When you hear that someone is going to retire, it’s easy to conclude they will be leaving their employment, no longer working, and withdrawing from the workforce. That is, after all, the most common definition of retirement.
But another definition for the word “retire” is “to move back.”
Maybe that explains why more and more retirees are moving back to college towns … communities that are active, intellectually stimulating, diverse, filled with arts and entertainment, and constantly changing while maintaining important traditions.
Most college towns are tailor-made for easy access and proximity to anything and everything we humans enjoy. There are restaurants, bars and coffee houses, live music, theatre, sporting events, libraries, health care facilities — endless activities and amenities offered at all hours of the day.
Not Your Typical Senior Community
As we live, work and learn longer, it makes sense that many of us are drawn to communities that feed our intellect and nurture our soul while offering sought-after lifestyle options and affordability.
UBRCs (University Based Retirement Communities) have taken this idea to an entirely different level by combining senior-friendly housing, mentoring and volunteer activities that leverage career experience and expertise, non-credit courses at no cost, and access to a continuum of health care for an aging constituency.
While UBRCs are far from the norm (just over 100 at the last formal count) and perhaps a bit pricier, almost all college communities have less structured advantages for retirees along the same lines. Imagine encouraging your clients to take a “gap year” during retirement by exchanging their home (check out SabbaticalHomes.com) or housesitting in an American college town. Another option: Living within walking distance of a university located in country they’ve always dreamed of visiting!
Let’s not forget that most U.S. college towns have a lower cost of living because they are built around students (known for having very little or no income) who get pretty creative about stretching a dollar for food, clothing and shelter.
The Math Test
Most UBRC housing mimics the hybrid payment model of traditional retirement communities that offer increasing support through the phases of aging. Monthly fees run along the lines of a rental ($3,000 to $5,000 range) but typically require a substantial buy-in fee ($200,000+). The significant upfront fee is designed to be used for costs associated with higher levels of care as the resident progresses through the various phases of support required. And most programs refund any unused funds to designated beneficiaries.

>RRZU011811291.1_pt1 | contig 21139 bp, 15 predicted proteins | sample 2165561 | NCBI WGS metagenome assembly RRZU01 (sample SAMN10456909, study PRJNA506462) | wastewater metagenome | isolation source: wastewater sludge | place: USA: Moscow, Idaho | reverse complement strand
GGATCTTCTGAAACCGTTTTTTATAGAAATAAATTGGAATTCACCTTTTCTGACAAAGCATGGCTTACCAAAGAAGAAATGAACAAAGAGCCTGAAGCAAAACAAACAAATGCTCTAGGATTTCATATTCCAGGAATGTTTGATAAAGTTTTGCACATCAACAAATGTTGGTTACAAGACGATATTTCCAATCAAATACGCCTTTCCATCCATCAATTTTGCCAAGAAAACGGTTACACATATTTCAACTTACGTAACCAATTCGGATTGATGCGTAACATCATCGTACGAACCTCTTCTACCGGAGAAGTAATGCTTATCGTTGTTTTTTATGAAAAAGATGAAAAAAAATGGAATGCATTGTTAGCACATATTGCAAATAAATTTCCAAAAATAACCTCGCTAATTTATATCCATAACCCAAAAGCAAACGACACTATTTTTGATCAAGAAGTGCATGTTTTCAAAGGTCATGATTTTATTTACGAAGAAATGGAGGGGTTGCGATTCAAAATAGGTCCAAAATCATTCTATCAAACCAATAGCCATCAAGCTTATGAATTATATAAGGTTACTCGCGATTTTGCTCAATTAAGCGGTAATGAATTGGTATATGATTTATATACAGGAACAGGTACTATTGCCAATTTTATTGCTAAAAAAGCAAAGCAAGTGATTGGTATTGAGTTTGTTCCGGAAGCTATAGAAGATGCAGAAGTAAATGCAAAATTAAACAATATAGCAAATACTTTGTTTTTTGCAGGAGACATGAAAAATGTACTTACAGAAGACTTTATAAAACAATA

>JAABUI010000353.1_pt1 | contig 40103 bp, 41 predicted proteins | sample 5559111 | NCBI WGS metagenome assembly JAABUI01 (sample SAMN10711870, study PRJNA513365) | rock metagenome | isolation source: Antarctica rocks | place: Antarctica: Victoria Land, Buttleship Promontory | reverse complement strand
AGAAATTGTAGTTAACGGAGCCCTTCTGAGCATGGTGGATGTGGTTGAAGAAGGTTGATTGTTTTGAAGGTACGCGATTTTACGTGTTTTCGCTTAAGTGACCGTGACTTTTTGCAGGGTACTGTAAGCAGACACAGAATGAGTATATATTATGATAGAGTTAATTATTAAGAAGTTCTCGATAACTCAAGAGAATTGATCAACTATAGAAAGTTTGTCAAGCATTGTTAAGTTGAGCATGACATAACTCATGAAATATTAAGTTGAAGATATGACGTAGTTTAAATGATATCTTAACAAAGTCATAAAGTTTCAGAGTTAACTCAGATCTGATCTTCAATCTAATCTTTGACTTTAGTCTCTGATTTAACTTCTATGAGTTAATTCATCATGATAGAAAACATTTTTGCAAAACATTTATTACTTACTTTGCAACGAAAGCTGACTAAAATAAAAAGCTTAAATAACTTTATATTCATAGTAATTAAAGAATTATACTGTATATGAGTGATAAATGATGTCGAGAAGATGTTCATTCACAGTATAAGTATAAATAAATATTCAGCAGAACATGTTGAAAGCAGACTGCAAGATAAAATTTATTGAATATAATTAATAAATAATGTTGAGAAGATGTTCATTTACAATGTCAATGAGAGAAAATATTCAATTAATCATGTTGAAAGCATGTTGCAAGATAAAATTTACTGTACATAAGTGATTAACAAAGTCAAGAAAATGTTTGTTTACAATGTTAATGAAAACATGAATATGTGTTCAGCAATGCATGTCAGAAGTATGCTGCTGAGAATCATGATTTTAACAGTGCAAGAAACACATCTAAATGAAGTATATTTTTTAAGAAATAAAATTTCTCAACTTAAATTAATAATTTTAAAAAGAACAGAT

Mirabella at Arizona State University is a newer offering with buy-in rates of between $378,500 and $810,200, depending on the size of the living unit and number of bedrooms. Monthly fees ranging from $4200 to $5600 cover utilities, housekeeping, four restaurants for dining, plus a health club and indoor pool.
Floors are separated depending on the level of care needed (assisted living, memory care and skilled nursing). Included in the price are classes (audited, not for credit) and access to the university library.
When a resident passes away, 85% to 90% of the unspent funds are refunded (or a resident can select an option for lower initial and monthly fees with no refund). The ASU project is completely sold out; there are similar offerings in Florida and Massachusetts.
Undoubtedly, more communities like this will be built as demographics and demand continue to suggest a willingness for this intentional approach to phasing gracefully into the final phase of life.
In many ways, UBRCs are a viable long-term care strategy for clients that can make the buy-in and “pay as you go” for increasing assistance. The monthly fees are on par or less than the rates for assisted living facilities that offer less amenities and a lot less energy and excitement than a college campus.
Imagine a client selling a home after living there for decades, using some of the proceeds to make the upfront buy-in, and then settling into a vibrant community that is structured to let her “age in place.” This is a decidedly intentional approach to the inevitabilities of not only growing older but perhaps much wiser.
These are the lifestyle choices today’s retirees want to explore and enjoy while living, learning, and making the most of the good planning that we’ve painstakingly put in place during their years of accumulating and protecting wealth.
Beth V. Walker is a wealth advisor with Carson Wealth Management and founder of Center for College Solutions, which is based in Colorado Springs, Colo. She can be reached at firstname.lastname@example.org or 719-522-2278.